When asked how he came up with the idea, Siphandon smiled, a twinkle in his eye. “I have to admit, I did it as a marketing ploy…but now, well, with the turnout I’ve had tonight, I’m going to give the whole of my profits for today and tomorrow to the Neutral Aide Society! So long as there is such response, I will keep funneling money to the Neutral Aide Society to help those poor people.” He finished his interview with me by handing me a heaping plate of Pad Thai. “Eat! It’ll do you good!”

Yves Rioux, IBAP Newswire.


Governor Killed in Hayti


Cap-Haitien, Hayti

Port d’Argent (Puerto Plata), HAYTI A week of open hostilities by pro-Cuban forces ended this week with the assassination of Don Pablo Guillermo Bercerra. Bercerra, former leader of the Puerto Plata Junta, has worked in close cooperation with Neofrancien troops in securing the region, and his death deeply weakens hopes for a referendum in June.

This also reveals security flaws in contested areas, in the Port d’Argent region and other major cities on the island.

A bombing in La Vallée (La Vega) brought the death of 8 Saint-Domingain troops. This further proves a lack of preparation on the part of peacekeeping troops, the death toll among local militias climbing to 100 since a month ago. Military officials of New Francy, Louisianne and France all believe that the summer Referendum will go forward unhindered, and the Empire of St-Domingue will be peacefully established by year’s end.

Etienne d’Aunoy did agree with reporters that there was a challenge to security in Hayti, where insurgency has been ongoing, but fitfully orchestrated. He averred that there was no expected change to the autonomy timetable.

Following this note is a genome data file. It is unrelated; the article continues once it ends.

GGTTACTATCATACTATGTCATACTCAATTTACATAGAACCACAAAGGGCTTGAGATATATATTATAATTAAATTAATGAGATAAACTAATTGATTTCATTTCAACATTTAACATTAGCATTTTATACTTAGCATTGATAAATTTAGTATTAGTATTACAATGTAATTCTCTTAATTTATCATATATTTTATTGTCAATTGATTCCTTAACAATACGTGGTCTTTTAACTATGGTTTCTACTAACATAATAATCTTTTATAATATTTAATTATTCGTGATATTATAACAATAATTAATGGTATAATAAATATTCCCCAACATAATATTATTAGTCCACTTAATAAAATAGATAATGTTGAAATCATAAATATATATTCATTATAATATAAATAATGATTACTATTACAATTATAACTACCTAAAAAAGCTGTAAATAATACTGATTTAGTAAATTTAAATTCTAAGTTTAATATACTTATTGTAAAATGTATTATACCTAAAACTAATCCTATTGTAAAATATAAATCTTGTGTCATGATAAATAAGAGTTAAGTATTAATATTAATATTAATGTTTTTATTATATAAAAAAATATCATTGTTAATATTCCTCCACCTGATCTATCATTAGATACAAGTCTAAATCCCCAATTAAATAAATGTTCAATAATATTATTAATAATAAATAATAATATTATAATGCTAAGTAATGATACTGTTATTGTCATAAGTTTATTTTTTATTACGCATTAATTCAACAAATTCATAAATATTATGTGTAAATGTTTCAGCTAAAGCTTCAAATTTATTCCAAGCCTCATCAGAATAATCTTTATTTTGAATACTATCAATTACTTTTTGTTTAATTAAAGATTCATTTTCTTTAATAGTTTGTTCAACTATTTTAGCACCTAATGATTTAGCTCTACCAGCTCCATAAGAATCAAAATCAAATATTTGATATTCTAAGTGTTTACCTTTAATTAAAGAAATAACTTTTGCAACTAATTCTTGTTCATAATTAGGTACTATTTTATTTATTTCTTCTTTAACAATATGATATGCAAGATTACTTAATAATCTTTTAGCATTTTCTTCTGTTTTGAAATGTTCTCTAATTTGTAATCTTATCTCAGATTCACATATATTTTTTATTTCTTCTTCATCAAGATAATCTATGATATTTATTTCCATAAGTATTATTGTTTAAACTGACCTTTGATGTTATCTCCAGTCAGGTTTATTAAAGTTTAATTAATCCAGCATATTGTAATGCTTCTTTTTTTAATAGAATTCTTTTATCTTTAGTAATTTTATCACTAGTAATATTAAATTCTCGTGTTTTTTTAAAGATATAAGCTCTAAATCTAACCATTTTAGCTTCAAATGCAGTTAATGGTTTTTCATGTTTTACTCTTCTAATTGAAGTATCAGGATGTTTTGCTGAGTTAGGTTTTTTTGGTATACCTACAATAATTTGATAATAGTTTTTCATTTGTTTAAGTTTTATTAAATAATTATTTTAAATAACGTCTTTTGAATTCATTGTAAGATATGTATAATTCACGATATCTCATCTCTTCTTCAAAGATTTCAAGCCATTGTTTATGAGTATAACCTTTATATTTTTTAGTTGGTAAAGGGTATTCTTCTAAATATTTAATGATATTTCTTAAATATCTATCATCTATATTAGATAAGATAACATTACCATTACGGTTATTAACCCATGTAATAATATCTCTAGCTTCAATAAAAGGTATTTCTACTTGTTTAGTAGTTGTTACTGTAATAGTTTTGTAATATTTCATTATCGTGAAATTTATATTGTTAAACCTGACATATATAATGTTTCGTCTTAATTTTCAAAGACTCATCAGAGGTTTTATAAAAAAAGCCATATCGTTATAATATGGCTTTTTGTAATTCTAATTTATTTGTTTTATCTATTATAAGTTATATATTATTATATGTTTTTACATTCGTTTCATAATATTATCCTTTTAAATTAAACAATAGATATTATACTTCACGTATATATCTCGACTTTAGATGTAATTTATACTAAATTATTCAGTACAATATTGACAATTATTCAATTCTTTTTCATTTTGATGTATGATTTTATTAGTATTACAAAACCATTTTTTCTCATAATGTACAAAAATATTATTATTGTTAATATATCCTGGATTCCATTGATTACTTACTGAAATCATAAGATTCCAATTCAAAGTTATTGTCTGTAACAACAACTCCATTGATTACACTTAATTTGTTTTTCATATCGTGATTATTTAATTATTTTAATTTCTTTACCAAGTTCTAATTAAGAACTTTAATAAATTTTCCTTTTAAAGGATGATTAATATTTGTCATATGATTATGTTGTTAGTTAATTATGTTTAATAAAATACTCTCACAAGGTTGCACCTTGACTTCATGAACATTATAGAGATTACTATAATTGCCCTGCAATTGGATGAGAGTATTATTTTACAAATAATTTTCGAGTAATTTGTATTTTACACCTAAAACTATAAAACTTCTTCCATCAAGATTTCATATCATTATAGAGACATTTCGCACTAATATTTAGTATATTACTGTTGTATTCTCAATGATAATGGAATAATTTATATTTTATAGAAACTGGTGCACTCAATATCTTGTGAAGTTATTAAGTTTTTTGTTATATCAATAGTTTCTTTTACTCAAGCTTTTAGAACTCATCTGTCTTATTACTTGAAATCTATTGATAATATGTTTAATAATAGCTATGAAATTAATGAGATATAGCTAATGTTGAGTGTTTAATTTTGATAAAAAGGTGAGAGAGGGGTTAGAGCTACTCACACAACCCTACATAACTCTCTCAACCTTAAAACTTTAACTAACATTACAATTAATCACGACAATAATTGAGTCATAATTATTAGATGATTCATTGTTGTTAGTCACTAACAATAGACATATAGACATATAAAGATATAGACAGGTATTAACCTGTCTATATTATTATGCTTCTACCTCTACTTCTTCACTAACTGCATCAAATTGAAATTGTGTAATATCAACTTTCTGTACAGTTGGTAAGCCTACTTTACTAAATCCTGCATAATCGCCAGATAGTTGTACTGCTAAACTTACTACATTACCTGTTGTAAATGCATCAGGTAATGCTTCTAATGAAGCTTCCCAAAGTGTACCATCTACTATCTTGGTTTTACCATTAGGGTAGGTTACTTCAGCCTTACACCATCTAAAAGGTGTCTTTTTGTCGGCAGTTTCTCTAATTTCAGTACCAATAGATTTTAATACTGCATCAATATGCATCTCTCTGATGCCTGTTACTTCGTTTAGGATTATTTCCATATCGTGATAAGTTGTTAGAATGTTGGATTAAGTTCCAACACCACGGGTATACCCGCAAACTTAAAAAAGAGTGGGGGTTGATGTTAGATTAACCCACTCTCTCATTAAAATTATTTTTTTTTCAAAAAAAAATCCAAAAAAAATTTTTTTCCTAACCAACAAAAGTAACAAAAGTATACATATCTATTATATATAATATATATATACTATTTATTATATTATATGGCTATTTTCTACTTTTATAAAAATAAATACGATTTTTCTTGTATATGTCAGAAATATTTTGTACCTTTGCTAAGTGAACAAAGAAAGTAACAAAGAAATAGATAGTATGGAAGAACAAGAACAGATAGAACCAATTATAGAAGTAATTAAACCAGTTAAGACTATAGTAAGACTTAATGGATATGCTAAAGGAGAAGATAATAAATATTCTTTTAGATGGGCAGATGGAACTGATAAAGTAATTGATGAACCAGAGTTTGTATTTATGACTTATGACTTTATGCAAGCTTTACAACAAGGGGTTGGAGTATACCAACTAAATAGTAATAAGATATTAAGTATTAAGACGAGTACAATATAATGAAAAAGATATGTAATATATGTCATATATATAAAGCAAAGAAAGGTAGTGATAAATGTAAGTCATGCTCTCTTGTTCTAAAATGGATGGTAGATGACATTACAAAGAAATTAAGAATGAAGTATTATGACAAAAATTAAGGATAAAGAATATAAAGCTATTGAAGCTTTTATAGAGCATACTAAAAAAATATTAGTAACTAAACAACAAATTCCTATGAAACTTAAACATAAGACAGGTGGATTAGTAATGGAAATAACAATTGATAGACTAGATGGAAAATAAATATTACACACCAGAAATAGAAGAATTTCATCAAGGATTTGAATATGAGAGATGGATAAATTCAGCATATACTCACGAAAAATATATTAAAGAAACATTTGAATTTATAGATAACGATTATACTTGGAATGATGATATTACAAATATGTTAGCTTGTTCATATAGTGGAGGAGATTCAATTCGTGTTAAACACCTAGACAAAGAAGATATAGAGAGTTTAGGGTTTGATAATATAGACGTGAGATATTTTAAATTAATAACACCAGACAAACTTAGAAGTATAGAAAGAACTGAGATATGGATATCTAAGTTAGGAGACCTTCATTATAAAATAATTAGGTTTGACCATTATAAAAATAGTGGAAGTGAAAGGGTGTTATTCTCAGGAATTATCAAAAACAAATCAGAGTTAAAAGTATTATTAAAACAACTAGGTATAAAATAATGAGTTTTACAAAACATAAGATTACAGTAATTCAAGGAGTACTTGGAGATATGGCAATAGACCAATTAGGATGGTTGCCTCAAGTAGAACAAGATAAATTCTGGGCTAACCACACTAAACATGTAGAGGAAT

“Aside a few hot-spots, such as La Vallée and Port d’Argent, the populace is welcoming to the idea of Referendum and a stable government. We are working to stabilize these hot spots, of course, we want them all to enjoy participation in the upcoming Referendum.”

Aside these scattered resistance regions, preparations for the vote have gone forward with little or no delay. “I’m sometimes amazed at our progress.” Grand Mareshal Albert Marsden of the Armée de l’Air. “It’s of course due to our air superiority. Without it, we’d be facing chaos.”

A concern that many international observers feel has not been addressed is the fractured nature of the island’s population. A greater proportion of this island are castillian speaking, and there seems to be litttle or no collaboration with castillian speaking persons.

This Referendum will be the first free election since the imposition of Floridian control in the 1970’s. The Castillian ambassador has requested that more involvement of castillian persons be a focus of the peacekeepers, but of yet, this call has gone unheeded. One official said, on condition of anonymitiy, “The whole of the island speaks Creole anyway. It was the Castillian involvement that caused the troubles and horrors of this nation in the last 35 years. We don’t need to leave that door open. I’d be happy if there were no Castillian involvement in Hispagnolan affairs.”

Sergio Jose Soto, leader of a pro-Cuban separatist movement on the northern side of the island claimed responsibility for both attacks. “We will not rest until we have a union with Cuba. Caribbea for Caribbeans!” He said.

Peacekeeping forces are on the hunt for Soto and his band of rebels.